You may not find what you’re looking for by doing a job shadow or informational interview, but you’ll NEVER find it if you don’t try.
Have questions about doing a job shadow or what to ask on an informational interview? Use the comment box below or email me at firstname.lastname@example.org.
When I work with students, we always have the conversation about potential majors pretty early on. Not because I expect them to have a plan for the rest of their lives ready to be laminated and hung up on a wall but because I want to know what they are thinking about and why. I’m a firm believer that the first steps to a happy and successful life are grounded in identifying your VIPS.
If you don’t know what your VIPS are, check out this post I wrote a couple months ago.
Once you have a good handle on what you’re good at, what you’re most interested in and why it has meaning to you, narrowing down the endless possibilities of majors is easier. Note that I didn’t say it’s easy. Just that it’s easier to do.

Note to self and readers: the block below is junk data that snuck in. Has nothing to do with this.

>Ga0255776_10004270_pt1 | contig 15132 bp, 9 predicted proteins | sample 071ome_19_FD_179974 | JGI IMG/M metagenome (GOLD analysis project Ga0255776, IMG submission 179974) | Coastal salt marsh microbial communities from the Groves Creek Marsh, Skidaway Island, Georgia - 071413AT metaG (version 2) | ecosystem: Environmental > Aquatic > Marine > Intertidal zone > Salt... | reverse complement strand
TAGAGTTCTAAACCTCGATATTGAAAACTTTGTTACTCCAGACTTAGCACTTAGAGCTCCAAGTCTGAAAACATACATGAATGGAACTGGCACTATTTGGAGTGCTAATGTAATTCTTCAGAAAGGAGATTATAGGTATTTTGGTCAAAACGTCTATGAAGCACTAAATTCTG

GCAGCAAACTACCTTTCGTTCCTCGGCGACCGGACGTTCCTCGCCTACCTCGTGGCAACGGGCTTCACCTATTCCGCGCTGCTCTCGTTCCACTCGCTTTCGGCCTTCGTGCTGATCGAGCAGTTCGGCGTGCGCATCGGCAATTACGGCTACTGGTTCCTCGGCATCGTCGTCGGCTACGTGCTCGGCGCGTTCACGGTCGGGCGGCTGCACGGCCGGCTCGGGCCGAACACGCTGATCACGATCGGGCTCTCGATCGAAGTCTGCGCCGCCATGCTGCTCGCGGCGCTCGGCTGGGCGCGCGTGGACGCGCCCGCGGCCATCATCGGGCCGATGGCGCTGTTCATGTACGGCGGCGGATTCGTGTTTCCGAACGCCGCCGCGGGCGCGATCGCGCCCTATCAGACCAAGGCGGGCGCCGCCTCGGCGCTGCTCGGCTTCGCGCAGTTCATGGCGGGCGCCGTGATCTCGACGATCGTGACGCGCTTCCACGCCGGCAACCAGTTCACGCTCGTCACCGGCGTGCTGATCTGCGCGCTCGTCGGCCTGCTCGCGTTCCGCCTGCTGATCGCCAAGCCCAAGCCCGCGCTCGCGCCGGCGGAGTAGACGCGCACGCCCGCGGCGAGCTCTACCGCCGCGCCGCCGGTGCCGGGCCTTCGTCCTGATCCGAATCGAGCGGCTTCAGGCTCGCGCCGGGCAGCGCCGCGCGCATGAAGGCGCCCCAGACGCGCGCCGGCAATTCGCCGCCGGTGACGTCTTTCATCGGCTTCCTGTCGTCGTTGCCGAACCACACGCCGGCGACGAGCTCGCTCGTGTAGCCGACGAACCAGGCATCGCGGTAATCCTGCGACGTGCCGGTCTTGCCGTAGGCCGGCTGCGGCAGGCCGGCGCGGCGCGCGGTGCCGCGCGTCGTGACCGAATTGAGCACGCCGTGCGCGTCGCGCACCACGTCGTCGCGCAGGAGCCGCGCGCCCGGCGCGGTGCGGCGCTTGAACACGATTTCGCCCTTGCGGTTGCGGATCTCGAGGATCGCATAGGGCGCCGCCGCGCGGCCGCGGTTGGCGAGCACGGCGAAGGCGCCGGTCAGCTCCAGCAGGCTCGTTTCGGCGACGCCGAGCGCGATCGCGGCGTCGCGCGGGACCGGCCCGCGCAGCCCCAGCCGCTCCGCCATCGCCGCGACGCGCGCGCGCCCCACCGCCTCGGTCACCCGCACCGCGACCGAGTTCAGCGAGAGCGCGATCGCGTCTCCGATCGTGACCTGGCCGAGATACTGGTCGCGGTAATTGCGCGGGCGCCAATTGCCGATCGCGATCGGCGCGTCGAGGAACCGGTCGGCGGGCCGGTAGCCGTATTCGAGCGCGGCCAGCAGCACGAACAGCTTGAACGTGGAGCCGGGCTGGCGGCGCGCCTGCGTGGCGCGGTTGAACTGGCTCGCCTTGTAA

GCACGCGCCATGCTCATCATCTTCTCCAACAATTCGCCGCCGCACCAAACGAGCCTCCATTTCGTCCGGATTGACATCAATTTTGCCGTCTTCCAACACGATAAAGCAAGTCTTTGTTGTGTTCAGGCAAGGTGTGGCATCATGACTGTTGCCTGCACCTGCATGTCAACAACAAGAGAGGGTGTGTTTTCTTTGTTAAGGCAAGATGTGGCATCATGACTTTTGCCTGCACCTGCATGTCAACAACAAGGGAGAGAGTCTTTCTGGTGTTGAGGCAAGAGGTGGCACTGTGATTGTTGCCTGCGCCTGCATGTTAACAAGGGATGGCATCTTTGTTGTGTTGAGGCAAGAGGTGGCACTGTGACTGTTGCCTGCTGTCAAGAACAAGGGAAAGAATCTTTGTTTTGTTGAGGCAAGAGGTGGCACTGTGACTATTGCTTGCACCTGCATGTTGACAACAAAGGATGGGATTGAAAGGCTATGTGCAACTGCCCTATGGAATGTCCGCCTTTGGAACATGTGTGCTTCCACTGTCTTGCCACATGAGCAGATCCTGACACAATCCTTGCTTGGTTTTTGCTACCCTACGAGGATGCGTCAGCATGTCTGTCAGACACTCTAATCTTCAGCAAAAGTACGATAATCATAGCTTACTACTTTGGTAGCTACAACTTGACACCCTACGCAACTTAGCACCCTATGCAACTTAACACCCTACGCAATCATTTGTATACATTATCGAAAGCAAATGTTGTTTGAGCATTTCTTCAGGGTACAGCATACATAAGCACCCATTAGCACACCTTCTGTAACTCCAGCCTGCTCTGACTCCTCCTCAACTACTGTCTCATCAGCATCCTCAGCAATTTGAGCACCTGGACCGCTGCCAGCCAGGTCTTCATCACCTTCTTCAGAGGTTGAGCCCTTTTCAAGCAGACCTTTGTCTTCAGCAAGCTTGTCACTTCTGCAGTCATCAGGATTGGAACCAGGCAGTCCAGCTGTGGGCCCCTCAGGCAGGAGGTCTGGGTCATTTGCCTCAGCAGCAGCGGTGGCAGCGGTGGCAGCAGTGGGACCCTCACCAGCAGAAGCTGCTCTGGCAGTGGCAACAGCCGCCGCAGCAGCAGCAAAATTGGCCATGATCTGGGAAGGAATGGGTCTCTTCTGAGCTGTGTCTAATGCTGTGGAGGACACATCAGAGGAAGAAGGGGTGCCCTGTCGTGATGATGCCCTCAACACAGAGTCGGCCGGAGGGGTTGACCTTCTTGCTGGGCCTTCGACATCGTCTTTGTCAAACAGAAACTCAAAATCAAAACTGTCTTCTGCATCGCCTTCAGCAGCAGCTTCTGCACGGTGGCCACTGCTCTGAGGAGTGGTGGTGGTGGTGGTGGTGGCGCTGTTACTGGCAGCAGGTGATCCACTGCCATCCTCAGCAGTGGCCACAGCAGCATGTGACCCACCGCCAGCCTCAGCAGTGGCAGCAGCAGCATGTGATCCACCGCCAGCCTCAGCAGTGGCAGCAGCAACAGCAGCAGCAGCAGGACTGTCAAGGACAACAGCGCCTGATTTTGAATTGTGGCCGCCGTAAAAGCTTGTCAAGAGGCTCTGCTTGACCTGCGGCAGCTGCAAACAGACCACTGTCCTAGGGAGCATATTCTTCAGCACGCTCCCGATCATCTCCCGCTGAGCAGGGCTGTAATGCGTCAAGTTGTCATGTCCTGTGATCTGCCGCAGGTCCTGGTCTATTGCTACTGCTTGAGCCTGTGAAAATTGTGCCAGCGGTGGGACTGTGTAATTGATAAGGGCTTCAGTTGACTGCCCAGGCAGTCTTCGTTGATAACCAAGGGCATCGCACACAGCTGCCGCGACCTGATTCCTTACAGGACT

Picking a major is never easy. Especially when you have your whole life ahead of you. In fact, what you end up doing as an occupation 15 or 20 years down the road may not even exist today.
Because of this, I often tell students not to worry too much about what their major is. Granted, if a student is interested in pre-professional programs like nursing, education, accounting or engineering to name a few, then yes, choosing the right major is important. But it must match up with your VIPS if it’s going to be the right choice. There are plenty of articles out there talking about majors with the highest starting salaries and majors who will have the most lucrative careers. Go ahead and read them and let them help inform your decision, but please don’t think that just because a major has the potential to lead you to a high paying career that it’s automatically the right one for you.
Let’s say you read one of these articles and find out that computer engineering is a hot major right now. Graduates are earning upwards of $70,000 right after graduation and since you’re good with computers, you think this is a good choice for you.
Not so fast.